Background. With improvement in survival after cancer treatment, it is becoming increasingly important to study treatment-related morbidity and mortality. Sarcoma can develop in the irradiated field after radiation therapy. The authors performed a study to estimate the risk, and compared the risk of sarcoma after radiation therapy with that of other treatment modalities used against cancer.
Methods. Between 1955 and 1988, 229 patients with sarcoma of the head and neck were seen at the University of California, Los Angeles (UCLA), Medical Center. Of these, 13 (6%) had a previous history of radiation therapy to the head and neck.
Results. Radiation doses were known in 10 of 13 patients and ranged from 30 to 124.4 Gy. The latency time from radiation therapy to the development of postirradiation sarcoma (PIS) ranged from 3 months to 50 years, with a median of 12 years. More than 2000 patients have received radiation therapy to the head and neck for various conditions at the UCLA Medical Center since 1955.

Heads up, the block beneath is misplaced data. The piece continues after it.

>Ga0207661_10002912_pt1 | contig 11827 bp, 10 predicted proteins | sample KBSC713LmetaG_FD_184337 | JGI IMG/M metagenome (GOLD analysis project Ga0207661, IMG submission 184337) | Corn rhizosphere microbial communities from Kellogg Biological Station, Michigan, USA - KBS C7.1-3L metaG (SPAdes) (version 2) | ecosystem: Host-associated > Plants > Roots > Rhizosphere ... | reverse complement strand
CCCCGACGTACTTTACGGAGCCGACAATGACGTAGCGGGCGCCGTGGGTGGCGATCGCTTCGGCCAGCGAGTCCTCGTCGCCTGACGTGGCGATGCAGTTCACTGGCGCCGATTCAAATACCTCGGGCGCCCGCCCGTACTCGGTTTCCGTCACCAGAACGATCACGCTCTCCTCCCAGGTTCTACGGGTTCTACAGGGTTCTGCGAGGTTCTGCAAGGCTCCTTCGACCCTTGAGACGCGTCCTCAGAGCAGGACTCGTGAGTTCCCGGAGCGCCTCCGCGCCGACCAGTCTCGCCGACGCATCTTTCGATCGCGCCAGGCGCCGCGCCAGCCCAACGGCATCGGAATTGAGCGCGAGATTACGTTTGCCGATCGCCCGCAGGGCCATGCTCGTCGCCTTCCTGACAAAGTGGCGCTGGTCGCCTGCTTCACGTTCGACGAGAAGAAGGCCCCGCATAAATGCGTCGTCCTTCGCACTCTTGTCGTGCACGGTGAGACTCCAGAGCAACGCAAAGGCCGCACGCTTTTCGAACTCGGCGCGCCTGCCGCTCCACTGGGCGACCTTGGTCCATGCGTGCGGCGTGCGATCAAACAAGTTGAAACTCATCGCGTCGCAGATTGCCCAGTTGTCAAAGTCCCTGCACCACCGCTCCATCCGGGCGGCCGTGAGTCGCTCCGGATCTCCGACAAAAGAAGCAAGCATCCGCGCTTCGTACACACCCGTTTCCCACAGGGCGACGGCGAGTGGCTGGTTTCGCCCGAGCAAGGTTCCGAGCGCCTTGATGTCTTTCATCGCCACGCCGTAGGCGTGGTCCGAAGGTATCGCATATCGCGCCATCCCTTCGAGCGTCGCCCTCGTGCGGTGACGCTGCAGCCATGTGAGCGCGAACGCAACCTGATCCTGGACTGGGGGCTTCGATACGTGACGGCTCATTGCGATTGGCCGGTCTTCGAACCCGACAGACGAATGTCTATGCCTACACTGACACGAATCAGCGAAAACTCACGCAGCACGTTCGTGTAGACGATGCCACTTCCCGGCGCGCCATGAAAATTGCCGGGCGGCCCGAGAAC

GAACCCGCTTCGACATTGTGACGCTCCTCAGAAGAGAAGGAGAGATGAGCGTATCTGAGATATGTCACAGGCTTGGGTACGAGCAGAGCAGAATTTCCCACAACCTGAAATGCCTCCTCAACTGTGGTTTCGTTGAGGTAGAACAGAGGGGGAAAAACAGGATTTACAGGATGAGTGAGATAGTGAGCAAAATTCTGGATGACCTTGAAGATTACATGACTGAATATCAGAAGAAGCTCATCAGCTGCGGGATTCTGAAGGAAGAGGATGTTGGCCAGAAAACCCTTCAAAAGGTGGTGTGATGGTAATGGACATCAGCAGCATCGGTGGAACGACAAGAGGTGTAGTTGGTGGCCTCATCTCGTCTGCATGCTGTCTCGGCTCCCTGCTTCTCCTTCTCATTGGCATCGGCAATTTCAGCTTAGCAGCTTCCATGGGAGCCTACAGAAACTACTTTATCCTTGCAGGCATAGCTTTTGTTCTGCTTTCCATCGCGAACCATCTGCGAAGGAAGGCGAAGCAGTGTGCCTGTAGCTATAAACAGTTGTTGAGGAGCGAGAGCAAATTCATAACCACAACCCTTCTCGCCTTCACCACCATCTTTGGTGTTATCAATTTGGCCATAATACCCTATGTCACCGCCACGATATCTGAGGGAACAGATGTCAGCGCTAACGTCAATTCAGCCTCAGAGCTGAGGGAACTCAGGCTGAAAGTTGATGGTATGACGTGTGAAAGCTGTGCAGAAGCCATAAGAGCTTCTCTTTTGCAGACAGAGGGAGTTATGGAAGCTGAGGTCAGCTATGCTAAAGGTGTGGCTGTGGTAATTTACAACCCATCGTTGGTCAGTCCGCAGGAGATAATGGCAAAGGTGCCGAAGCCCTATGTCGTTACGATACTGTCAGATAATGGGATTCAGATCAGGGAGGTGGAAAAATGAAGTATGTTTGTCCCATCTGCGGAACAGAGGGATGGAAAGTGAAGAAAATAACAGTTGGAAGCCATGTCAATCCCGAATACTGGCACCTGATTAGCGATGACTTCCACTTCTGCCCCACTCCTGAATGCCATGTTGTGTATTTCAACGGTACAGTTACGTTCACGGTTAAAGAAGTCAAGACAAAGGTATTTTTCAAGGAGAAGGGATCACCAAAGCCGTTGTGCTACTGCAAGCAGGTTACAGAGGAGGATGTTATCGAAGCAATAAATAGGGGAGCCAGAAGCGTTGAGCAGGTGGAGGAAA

Conclusions. The authors conclude that most head and neck sarcomas are not radiation related and that the risk of PIS after head and neck irradiation for other diseases is low. From a review of the literature comparing mortality risks of chemotherapy, general surgery, and anesthesia, the risk of PIS appears no worse. Given the large number of patients who can be cured or receive palliation with radiation therapy, concern about PIS should not be a major factor influencing treatment decisions in patients with cancer.